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Despite its global reach, longstanding popularity, and immense profitability, sitcom has been repeatedly neglected in theoretical work on television and media. This book demonstrates that this lack needs to be sorely addressed, by dragging analysis of sitcom up to date, with a wealth of contemporary examples, a range of new approaches to the genre, and examination of the roles sitcom and comedy play within society.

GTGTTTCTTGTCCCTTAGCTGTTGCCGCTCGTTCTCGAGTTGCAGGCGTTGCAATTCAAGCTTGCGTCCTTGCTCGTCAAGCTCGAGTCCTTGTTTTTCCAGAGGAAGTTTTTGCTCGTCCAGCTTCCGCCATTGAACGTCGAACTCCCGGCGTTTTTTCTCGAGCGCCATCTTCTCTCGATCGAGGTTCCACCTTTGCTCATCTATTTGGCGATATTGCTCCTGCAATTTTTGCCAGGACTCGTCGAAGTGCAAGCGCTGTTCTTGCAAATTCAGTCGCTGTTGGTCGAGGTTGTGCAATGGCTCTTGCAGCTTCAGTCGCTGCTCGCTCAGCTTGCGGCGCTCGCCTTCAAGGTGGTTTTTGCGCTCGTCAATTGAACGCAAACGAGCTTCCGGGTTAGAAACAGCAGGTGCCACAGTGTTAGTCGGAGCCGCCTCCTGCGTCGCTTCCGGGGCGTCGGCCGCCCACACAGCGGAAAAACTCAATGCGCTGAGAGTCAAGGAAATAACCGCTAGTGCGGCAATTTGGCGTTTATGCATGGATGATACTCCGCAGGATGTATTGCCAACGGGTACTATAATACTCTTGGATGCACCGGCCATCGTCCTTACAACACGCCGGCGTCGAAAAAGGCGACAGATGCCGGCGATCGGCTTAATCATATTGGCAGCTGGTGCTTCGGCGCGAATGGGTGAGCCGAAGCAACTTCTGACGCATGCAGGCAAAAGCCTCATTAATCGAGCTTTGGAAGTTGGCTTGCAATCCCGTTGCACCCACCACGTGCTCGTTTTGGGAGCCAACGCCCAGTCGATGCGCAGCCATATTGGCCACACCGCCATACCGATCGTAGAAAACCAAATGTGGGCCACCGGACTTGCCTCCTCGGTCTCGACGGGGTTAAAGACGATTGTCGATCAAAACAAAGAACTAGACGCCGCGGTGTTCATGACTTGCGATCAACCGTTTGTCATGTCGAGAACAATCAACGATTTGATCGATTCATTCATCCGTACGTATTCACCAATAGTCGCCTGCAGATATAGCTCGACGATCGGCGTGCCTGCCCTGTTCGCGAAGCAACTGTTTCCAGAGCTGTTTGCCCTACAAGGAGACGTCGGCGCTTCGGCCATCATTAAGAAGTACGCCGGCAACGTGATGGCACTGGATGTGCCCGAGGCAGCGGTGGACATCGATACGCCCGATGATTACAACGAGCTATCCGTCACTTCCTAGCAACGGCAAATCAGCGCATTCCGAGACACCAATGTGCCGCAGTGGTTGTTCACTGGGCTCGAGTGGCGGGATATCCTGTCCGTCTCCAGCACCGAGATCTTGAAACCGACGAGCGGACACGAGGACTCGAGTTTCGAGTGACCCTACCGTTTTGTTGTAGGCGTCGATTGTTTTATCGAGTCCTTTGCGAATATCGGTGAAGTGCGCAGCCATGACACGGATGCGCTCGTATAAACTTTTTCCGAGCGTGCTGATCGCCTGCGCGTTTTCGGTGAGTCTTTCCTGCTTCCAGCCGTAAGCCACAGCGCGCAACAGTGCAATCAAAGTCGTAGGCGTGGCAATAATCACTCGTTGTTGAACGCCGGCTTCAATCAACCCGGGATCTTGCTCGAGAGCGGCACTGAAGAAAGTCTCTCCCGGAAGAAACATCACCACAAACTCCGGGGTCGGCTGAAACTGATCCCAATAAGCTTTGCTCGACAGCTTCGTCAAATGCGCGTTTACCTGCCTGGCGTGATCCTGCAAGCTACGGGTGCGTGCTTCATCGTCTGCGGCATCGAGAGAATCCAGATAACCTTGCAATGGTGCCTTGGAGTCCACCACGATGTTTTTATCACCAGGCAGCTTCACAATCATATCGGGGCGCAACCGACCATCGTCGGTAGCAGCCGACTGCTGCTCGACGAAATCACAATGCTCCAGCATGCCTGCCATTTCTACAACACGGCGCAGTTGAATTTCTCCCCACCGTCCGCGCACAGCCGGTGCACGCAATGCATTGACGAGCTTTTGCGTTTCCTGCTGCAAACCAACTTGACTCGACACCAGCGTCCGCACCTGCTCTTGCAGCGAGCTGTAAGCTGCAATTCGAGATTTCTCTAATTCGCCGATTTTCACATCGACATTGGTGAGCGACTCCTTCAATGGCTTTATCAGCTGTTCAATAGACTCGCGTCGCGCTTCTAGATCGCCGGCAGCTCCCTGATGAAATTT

The book takes as its starting point the variety of ways in which sitcom has traditionally been explored. A chapter on genre examines the history and development of sitcom, and the institutional structures which produce it. There is also analysis of differences between sitcoms produced in a range of countries, and what happens when a program gets sold abroad and remade. A chapter on representation explores the debates about the ways in which sitcom chooses who to make jokes about and why, and whether this matters. And a chapter on performance argues that this is a vital, and underexplored, aspect of sitcom's funniness, and interrogates the ways in which comic actors make their performance funny. With specific case studies on Will and Grace, The Office, and The Cosby Show, as well as analysis of a broad range of contemporary and historical examples throughout, this book will be of interest to students of sitcom and comedy, as well as those of television and popular culture.
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